Storm and Redemption

1 May

Yesterday afternoon, I was celebrating the end of another semester of classes with colleagues in the Physics Lab, which offers the ideal combination of a full fridge for the beer and long counters for the chips. We were having a grand time sharing a wide range of topics – most interestingly the century-old tradition of tying cameras to homing pigeons and having the fowl take shots from the, well, bird’s eye view – when a friend said something even more surprising.

“So April 27th was the anniversary of the tornado,” she said.

“How did you know?” I asked.

“It was all over the Weather Channel Friday.”

Of course it would be. Even as I watched all the confused footage that night a little more than a year ago, it hit me that my hometown, in a matter of an hour, had surreally become the latest American town to be defined by a natural disaster. I’ve devoted numerous entries here to volunteer efforts to help Tuscaloosa, Alabama recover from a tornado that killed, at last count, 53 people. The path of devastation will scar both landscapes and lives for years to come.

I spent much of this April 27th scanning The Tuscaloosa News, which had just won a Pulitzer for its tornado coverage, reading quality general summary and first-person accounts, along with a myth-busting column in which they’d refuted a wide range of rumors, including that of either a dog or baby (it varies from story to story) dropping out of the tornado, alive and healthy, in a city an hour away.

I also checked the various references on Facebook pages.

Amid all these posts, I found not only sorrow, but redemption. Consider two posts by my sister, Mary Leach.

The day before the anniversary: “A year ago today I was driving by sights that I have known all my life, not knowing that I would never see them again.”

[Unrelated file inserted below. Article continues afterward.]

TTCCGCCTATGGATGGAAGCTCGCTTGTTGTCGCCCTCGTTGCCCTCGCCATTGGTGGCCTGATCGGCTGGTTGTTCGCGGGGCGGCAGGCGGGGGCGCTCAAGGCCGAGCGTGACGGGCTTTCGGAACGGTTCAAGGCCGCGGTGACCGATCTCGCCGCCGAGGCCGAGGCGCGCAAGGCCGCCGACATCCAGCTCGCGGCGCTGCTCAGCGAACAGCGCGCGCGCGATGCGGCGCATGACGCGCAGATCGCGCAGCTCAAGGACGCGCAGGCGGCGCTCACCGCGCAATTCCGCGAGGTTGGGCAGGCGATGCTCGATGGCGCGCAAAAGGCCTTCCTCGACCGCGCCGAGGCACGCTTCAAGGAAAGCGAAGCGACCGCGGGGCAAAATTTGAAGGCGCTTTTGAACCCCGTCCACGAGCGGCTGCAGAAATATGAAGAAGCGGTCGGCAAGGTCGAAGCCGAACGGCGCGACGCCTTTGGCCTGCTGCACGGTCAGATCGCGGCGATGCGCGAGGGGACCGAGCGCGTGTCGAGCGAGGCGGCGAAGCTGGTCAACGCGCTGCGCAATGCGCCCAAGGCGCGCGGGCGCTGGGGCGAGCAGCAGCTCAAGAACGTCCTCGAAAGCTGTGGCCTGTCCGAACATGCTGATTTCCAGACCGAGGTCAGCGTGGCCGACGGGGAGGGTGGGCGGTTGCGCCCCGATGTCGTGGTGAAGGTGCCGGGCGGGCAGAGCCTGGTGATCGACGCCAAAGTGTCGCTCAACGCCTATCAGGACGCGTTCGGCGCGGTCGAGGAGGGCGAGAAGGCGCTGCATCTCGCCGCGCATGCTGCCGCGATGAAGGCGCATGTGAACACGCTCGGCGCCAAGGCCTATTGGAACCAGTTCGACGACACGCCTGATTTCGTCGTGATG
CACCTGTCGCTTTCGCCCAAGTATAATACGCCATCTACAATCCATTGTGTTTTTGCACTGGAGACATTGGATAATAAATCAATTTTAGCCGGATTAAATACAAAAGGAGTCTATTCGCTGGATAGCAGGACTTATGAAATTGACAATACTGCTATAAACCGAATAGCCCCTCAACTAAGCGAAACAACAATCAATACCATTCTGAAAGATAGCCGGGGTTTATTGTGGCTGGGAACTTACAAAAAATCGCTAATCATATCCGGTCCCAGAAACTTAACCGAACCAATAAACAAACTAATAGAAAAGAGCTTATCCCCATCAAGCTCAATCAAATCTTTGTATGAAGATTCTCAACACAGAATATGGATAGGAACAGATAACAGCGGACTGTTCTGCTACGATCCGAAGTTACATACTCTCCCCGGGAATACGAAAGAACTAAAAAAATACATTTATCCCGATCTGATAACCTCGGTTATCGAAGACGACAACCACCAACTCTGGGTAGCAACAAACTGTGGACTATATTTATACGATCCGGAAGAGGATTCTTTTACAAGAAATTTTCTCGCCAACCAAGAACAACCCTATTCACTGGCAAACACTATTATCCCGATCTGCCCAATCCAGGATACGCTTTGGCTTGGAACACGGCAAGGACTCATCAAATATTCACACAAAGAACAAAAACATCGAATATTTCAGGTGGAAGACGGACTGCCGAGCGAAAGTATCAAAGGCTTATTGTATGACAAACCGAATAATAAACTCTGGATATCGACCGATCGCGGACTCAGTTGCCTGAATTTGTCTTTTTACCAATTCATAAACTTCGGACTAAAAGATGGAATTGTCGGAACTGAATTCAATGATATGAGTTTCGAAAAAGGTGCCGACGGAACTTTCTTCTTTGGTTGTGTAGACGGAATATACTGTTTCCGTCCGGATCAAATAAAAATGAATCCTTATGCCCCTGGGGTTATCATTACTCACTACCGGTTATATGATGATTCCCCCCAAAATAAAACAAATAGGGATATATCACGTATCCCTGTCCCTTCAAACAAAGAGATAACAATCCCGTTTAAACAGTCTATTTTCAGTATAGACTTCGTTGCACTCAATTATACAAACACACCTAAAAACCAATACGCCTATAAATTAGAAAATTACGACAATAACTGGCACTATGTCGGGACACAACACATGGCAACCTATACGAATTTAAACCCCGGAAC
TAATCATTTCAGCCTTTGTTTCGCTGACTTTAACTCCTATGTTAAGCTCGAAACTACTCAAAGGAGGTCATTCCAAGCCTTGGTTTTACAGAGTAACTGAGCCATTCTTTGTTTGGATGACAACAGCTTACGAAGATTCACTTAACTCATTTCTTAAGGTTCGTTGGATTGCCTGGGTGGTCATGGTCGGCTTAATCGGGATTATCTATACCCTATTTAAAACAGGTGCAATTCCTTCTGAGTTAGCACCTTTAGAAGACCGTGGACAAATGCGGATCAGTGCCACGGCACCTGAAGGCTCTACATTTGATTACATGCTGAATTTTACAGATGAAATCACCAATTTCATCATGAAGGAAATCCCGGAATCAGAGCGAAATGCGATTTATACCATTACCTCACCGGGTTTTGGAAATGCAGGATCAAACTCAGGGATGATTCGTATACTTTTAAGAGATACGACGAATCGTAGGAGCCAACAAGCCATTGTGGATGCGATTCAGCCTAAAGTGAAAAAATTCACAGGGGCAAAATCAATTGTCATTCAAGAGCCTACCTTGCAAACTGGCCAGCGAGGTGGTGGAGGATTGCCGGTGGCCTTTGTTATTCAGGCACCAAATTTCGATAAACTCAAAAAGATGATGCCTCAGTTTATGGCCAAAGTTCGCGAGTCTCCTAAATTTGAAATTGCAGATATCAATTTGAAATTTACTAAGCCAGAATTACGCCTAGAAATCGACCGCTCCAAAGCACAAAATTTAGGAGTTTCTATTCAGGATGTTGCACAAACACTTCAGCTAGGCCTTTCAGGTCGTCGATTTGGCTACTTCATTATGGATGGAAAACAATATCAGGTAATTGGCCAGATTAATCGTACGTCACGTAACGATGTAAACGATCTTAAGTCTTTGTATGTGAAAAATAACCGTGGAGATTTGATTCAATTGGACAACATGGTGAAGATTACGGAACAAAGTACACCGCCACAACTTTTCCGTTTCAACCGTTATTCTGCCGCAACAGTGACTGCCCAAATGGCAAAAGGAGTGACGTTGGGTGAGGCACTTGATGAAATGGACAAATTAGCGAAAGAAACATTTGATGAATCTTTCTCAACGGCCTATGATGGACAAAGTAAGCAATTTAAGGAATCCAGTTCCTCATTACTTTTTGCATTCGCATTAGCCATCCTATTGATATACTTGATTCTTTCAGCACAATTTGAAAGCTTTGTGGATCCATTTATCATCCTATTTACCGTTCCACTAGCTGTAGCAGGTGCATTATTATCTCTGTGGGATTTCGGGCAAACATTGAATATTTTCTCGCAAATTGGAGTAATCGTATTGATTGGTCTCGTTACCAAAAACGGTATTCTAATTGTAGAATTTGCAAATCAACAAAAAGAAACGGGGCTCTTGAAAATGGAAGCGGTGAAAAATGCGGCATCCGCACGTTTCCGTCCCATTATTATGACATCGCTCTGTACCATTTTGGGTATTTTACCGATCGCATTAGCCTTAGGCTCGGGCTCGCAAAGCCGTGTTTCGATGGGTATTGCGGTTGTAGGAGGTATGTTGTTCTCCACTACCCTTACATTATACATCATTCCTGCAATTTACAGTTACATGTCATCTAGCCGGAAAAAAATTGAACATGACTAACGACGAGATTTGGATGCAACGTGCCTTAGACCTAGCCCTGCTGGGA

Or on Sunday, two days after the anniversary.

“This time last year we went to church. We walked past National Guardsmen with machine guns, we sat in the dark with no AC. We sat with church members who had lost everything, nothing, and all points in between. We cried, we prayed, we grieved, but we were there. It remains the most powerful worship service I was ever a part of, before or since.”

Out of such mutual vulnerability and mutual faith, ordinary human beings can band together to accomplish extraordinary things. Not that it’s easy. Six weeks after the tornado, in my first visit after the tornado, I sat in my old church’s makeshift sanctuary, listening to a preacher warn us about the spiritual challenges ahead. He compared the spiritual high of the Pentecost to that of the early weeks of selfless volunteerism, the ways in which people came together in the wake of the storm … and the long hard slog that is faith after the ecstasy. “And so here we are, brothers and sisters, we are witnesses, martyrs, and the euphoria’s quickly draining, and the short-term workers are going home … and soon, it will seem as if Christ is no longer here as well.” He paused then, added an unscripted remark. “And it is going to be hot!

And it was hot, almost hot enough to make me pass out as I made my own clumsy efforts doing debris removal – a process that, while necessary, made once lush landscapes just that much emptier. But next time down, six months later with a SEND mission group from Assumption College, new homes were springing up. Including, of course, the one our students worked on. I double-checked this weekend with our Habitat supervisor down in Tuscaloosa, and Dewayne Searcy told me that the Tuscaloosa Habitat is starting its 17th house since the storm – a staggering achievement.

I could end this by wondering why it takes a natural disaster for everyone – me included – to achieve such levels of energized compassion, or speculate on what we all we could achieve by applying such intensity to a broader agenda of service. But, if it’s not already too late, I’d rather resist the aesthetic need for a tidy ending.

Instead, I’ll end on one last testimonial by Mary, the one she posted on the anniversary itself.

“ ‘It was the best of times. It was the worst of times.’”-Charles Dickens

“It was beyond dreadful, but it was also beyond wonderful. There was a spirit in the air during those days and weeks that is impossible to describe. For just a moment there was no black or white, rich or poor, Christian or otherwise. There was help and be helped, love and be loved. I saw God everywhere I looked, dressed in skin. As awful as it was, I wouldn’t have missed it for the world.”

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